Machine Learning to Identify Locations of Brain Injury

Description:

Reference #: 01291

The University of South Carolina is offering licensing opportunities for Using Biomarkers to Aid Stroke Treatment

 

Background:

Many individuals experience impairments following a brain injury. Brain scans (MRI, CT, fMRI) can help provide a prognosis for recovery, guide treatment, and help determine the ideal location for brain stimulation.

Clinicians who apply transcranial stimulation cannot do so without first seeing where in the brain a patient has damage. This is a major problem, as the tools used for imaging the lesion location (MRI or CT) are very expensive, and are therefore are an obstacle to use of electrical brain stimulation in clinical rehabilitation settings. This invention will allow clinicians to estimate the location of brain damage, and to then administer electrical transcranial brain stimulation without the use of MRI or CT.

 

Invention Description:

This invention proposes that one can infer the size and location of brain lesions by using a battery of behavioral tests, as well as other biomarkers (e.g. age at injury). This algorithm can then be used to estimate where in the brain a patient has damage, and derive the benefits of brain scanning without requiring the expense, exclusion criteria, and other complications associated with brain imaging.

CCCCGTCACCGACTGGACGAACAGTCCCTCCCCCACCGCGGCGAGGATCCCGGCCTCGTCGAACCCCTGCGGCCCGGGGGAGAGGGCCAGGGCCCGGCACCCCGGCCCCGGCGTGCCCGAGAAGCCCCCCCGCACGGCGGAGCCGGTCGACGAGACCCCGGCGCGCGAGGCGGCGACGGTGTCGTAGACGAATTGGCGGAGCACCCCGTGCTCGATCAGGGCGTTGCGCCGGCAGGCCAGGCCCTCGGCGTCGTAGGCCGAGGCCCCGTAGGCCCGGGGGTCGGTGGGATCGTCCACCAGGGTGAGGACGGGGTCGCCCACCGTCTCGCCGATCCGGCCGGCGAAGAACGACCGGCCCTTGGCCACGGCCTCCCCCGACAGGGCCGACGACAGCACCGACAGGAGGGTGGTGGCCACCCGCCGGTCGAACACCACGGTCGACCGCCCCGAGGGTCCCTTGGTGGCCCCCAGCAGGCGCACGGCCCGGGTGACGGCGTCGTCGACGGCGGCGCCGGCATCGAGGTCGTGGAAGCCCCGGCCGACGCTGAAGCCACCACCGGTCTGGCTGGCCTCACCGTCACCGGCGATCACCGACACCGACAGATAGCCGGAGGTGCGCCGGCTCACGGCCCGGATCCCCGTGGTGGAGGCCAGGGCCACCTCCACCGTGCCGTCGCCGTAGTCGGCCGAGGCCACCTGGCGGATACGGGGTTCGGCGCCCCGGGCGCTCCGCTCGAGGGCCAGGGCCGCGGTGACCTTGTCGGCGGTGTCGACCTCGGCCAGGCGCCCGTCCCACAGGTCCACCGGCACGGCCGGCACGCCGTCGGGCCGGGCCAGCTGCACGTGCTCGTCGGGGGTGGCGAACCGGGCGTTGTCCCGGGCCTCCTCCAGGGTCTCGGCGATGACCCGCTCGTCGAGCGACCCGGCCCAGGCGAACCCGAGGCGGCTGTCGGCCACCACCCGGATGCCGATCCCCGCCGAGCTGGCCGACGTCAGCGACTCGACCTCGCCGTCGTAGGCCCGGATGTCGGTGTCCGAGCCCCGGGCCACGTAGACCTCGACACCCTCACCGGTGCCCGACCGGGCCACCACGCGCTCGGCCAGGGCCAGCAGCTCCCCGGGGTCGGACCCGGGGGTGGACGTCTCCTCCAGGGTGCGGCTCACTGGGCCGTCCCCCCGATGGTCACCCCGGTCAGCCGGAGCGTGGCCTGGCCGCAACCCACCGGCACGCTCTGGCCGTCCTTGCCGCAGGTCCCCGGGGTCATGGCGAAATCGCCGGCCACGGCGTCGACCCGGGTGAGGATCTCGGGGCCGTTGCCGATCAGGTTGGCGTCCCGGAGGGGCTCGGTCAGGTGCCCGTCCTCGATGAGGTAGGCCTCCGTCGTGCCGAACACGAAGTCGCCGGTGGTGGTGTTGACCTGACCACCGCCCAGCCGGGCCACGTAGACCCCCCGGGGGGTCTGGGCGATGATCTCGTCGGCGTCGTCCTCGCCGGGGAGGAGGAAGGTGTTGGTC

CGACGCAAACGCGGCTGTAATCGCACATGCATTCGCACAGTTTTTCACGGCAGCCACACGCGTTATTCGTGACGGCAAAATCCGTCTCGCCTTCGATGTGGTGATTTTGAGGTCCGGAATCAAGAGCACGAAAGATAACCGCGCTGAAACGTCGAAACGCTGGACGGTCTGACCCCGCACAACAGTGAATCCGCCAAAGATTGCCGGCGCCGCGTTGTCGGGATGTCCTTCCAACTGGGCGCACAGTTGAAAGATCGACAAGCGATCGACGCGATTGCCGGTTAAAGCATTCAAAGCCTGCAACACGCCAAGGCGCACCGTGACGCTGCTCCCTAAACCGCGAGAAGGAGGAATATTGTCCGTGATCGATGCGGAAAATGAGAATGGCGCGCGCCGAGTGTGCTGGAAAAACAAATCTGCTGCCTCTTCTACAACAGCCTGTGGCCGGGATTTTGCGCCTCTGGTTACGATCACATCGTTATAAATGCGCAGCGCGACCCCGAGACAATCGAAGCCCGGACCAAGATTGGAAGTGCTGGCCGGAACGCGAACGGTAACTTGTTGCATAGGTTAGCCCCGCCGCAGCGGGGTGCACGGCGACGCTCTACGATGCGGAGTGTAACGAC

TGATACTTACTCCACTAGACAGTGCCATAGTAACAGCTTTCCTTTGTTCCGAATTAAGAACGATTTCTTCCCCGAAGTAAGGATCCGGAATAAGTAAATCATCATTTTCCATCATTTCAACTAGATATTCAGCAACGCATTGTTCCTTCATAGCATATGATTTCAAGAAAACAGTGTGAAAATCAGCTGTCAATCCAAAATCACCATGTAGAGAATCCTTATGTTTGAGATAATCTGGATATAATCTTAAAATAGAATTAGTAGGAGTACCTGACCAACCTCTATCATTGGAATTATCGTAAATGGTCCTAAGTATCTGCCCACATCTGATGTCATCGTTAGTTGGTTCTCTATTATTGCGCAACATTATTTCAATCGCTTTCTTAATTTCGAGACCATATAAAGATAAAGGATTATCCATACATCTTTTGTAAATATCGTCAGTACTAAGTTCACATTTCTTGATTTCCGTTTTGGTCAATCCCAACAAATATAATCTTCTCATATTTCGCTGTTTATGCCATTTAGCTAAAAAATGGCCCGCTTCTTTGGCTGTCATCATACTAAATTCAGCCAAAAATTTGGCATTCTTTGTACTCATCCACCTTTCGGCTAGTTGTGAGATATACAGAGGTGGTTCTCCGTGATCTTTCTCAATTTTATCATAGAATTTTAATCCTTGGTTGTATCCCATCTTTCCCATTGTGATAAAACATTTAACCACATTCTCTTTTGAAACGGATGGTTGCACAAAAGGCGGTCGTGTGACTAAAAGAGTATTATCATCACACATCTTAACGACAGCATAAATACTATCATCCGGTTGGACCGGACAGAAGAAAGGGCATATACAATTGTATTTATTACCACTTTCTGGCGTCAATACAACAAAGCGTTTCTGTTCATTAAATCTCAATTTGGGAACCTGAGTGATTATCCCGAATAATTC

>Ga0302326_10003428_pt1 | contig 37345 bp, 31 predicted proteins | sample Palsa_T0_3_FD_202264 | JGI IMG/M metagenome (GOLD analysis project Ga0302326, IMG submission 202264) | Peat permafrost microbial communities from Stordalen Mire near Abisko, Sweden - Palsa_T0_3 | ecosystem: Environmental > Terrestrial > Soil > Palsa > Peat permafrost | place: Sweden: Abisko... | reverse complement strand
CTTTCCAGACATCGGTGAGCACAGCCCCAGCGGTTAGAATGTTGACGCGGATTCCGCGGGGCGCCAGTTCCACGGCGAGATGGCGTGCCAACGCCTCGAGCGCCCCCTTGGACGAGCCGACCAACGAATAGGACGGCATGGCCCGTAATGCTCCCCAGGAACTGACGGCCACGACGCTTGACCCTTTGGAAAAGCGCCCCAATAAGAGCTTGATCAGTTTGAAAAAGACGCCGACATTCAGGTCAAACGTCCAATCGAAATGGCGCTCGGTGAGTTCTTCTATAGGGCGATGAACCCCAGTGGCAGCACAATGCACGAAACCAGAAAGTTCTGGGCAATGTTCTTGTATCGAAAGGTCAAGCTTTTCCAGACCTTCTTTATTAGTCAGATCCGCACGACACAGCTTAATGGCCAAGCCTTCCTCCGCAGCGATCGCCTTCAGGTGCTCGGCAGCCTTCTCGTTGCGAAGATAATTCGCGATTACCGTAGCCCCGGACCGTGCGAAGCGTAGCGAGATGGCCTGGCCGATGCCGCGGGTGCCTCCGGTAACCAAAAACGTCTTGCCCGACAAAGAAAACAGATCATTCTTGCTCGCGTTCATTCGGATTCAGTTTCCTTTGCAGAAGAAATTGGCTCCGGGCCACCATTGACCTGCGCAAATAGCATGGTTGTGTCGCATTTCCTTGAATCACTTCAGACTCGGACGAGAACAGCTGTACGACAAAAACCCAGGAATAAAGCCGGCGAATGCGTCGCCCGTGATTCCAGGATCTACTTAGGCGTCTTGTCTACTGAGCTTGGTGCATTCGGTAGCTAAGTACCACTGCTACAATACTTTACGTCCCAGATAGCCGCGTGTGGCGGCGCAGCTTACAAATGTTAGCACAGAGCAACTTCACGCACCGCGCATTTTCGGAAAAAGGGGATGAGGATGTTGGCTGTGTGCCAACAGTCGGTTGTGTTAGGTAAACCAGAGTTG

Potential Applications:

The initial area of focus is the ~1 million people with stroke—induced language impairments (aphasia), and the invention can be applied to other forms of impairment and brain injury.

 

Advantages and Benefits:

This invention would allow stroke survivors to get better prognosis and treatment without requiring the expenses and challenges faced by brain imaging. There is a huge variability in brain imaging tools, making the findings hard to standardize. By creating a standardized and optimized set of behavioral tests (as well as other simple measures), information can be quickly provided to clinicians. For example, a rapid baseline test could allow the clinician to choose the optimal location for brain stimulation.

 

Patent Information:
For Information, Contact:
Technology Commercialization
University of South Carolina
technology@sc.edu
Inventors:
Julius Fridriksson
Chris Rorden
Keywords:
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